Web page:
Ramona on Corona: Tips For Getting Through This

staying home

A humor piece on navigating this difficult time

Today I’m sharing a humor piece by my friend Pam Goldman. She told me she wrote this piece with this goal in mind: “I hope readers on our collective ‘forced staycation’ will get a break from the grind of keeping up with Corona, the depressing stats, the daily press conferences (ie. de facto Trump rallies), making bootleg hand sanitizer and worrying about how to safely take in the take out (wipe down cartons inside or outside?).”

The piece centers on Ramona, who tries to help… in her own way. Read on.

March uh, I think 26th or 27th (and I’m sure it’s either Friday or Saturday)

It’s 3:17 a.m. You up? My nightgown’s damp. This has happened the last few nights. I wonder if it’s Corona-caused. But it’s cold sweat so not from fever (right?). I was in bed after peeing, trying to get back to deep REM sleep for an hour when I gave up. My mind’s a fugue of, “Did I have a really vivid dream there was a pandemic?” Followed by, “Oy. No. It’s real.” Followed by a flash of dread in the pit of my stomach.

Have you noticed during the pandemic your husband’s a lot older than you thought he was? Truthfully, I’m not the only one in the marriage who colors her hair.

He’s looking a bit (a lot) older with grey hair. Not the pretty kind of grey hair you see on men accompanying women on Proleva commercials, rowing boats and strolling arm-in-arm through corn fields. I mean the dry, Brillo kind that makes you thirsty when you try to run your fingers through it.

But I love him. I think (or at least I hope) I’d love him even if he were bald. Not that I have the same gorgeous head of brunette hair I had when I was 23 — the gorgeous head of hair I fully expected to have 50 years later, even though they say everyone loses 100 hairs a day on a good day. No one, not even your dermatologist or your gynecologist will tell you as a young woman that not only will the hair on your head thin after menopause; you’ll also be losing eyelashes, eyebrows and even, perhaps, shall we say, other body hair.

There are remedies ladies and we all know what they are. People are frankly scalping us once we enter the Rogaine years ie. hair extensions, spray-on color, etc. I refuse to consume and have become one of those ladies you see on the bus who wears her hair in a ponytail. A very miniscule ponytail, the opposite of Barbie’s.

Or I wear a hat.

I’ve noticed (and tell me if you’re having a similar experience) that life is different when your husband/partner is home round the clock, as opposed to being away from you eight to 10 hours a day. I’ve learned that my husband is a much more inquisitive (read ‘dependent’) person than I had imagined. Questions to which he is sure I have the answers are followed by more questions throughout the day (and night).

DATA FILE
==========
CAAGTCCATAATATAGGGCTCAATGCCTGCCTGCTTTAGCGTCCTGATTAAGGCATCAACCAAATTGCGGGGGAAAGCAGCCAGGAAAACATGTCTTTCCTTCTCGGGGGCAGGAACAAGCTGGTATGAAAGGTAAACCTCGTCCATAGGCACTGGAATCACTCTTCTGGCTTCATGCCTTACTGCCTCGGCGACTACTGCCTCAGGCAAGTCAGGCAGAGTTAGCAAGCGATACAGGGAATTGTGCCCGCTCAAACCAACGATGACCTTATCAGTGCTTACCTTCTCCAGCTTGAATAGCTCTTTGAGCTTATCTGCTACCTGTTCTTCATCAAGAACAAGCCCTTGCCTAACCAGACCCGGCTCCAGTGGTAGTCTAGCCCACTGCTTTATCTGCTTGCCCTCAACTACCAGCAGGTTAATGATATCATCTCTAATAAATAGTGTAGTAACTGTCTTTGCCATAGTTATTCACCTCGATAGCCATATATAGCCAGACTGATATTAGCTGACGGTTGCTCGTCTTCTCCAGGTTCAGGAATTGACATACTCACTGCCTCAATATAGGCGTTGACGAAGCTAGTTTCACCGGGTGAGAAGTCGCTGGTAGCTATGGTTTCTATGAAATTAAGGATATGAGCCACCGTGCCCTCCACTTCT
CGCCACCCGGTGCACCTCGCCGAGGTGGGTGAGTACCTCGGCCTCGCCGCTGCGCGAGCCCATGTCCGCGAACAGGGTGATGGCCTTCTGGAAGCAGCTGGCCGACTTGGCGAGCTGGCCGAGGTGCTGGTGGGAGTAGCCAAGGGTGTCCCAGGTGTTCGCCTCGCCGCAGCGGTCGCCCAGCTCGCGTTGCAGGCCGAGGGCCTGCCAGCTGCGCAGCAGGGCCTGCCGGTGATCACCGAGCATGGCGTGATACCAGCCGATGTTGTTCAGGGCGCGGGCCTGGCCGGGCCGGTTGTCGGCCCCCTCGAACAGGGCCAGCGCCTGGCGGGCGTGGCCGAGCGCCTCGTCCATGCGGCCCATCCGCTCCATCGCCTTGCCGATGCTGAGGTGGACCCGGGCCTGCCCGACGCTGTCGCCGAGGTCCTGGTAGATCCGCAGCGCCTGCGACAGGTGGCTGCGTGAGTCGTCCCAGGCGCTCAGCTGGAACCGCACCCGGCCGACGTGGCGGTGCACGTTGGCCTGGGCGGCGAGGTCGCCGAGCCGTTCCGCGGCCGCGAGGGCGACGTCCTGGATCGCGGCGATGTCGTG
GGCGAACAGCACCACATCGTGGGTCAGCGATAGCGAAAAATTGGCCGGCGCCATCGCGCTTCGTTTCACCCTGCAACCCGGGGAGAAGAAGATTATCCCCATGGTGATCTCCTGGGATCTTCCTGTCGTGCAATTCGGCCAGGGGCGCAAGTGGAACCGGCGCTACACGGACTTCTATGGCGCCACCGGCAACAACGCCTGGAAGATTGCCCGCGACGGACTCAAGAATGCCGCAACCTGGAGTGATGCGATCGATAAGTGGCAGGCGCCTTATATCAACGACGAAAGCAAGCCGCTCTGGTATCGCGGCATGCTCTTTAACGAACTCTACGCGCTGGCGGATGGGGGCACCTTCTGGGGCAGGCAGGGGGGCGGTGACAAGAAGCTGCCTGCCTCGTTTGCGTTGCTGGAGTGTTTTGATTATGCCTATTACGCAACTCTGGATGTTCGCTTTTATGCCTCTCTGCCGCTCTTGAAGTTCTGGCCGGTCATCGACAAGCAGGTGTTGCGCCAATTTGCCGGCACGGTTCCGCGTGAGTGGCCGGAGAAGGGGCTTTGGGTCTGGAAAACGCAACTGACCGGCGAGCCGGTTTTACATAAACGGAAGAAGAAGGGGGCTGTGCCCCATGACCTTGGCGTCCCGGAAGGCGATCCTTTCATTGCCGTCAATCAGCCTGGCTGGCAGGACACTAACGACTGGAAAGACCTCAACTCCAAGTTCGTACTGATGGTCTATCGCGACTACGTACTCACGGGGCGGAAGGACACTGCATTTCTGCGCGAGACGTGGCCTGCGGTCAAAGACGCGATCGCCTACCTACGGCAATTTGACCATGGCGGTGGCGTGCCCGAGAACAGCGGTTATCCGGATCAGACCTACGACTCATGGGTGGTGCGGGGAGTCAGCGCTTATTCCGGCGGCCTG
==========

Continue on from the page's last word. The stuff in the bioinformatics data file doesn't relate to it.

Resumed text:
• Ramona, where are my slippers?
  • Ramona, what time is it?
  • Ramona, did you turn the heat down?
  • Ramona, what’s the weather?
  • Ramona, you want the bathroom first?

These are the ones he asks before I get out of bed. As the day continues he asks garden-variety questions about general living.

  • Where do we keep the can opener?
  • Does our refrigerator make ice?
  • Where are my gloves?
  • Do we keep extra paper towels in the basement?
  • Do we have more soap?
  • Where are the Q-Tips?
  • Do we have Clorox? (He wants to make his own sanitizer)

My friend Phyllis has the same problem with her husband. We’re going to make them a virtual playdate and they can ask each other questions.

His anxiety sometimes manifests in the form of declarative statements which are completely transparent.

  • You’ll thank me later for hoarding toilet paper.
  • Smart that I timed the InstaCart drop-off for when the chicken was still hot.
  • Lucky I got the last of the Dijon mustard and pistachio nuts at Stop ‘n Shop.
  • I’m still glad we’re not members of Costco.

He’s been working remotely in our little upstairs office. I’m on my laptop downstairs in the kitchen. We try to meet for lunch every day around one o’clock. It doesn’t accidentally-on-purpose work out every day. I feel a little guilty, but sometimes I turn him down for lunch. “Oh, sorry but I was starving and already scarfed down a peanut butter and jelly sandwich.” This move makes our 6 p.m. rendezvous in the kitchen for dinner all the more exciting.

Right now he’s helping cook dinner. By that I mean he’s washing and spinning dry the lettuce for salad. (“Ramona, where do we keep the salad spinner?”) I’m suffering with a trigger finger, the ring finger of my right hand, which limits my mobility. This may sound somewhat trivial during a pandemic but let me tell you, do not take any one of your fingers for granted. This finger locks in a bent position and it decides when it will unlock. Until then it is frozen, paralyzed. I’ve had two previous injections to correct this but did you ever notice doctors offer you what are really pre-surgery options that “may solve the problem” but usually don’t, before they tell you ‘surgery is our only option’?

I made a splint out of an emery board and tape to wear at night until the other crisis is over.

It’s 4:37 a.m. Back to bed (before the questions begin).

Pam Goldman is a writer, therapist, wife, mother and (young) grandmother. Her work has been published in The New York Times and VIVA Magazine. She is completing her first book, titled LEFT.

This originally appeared on Medium.com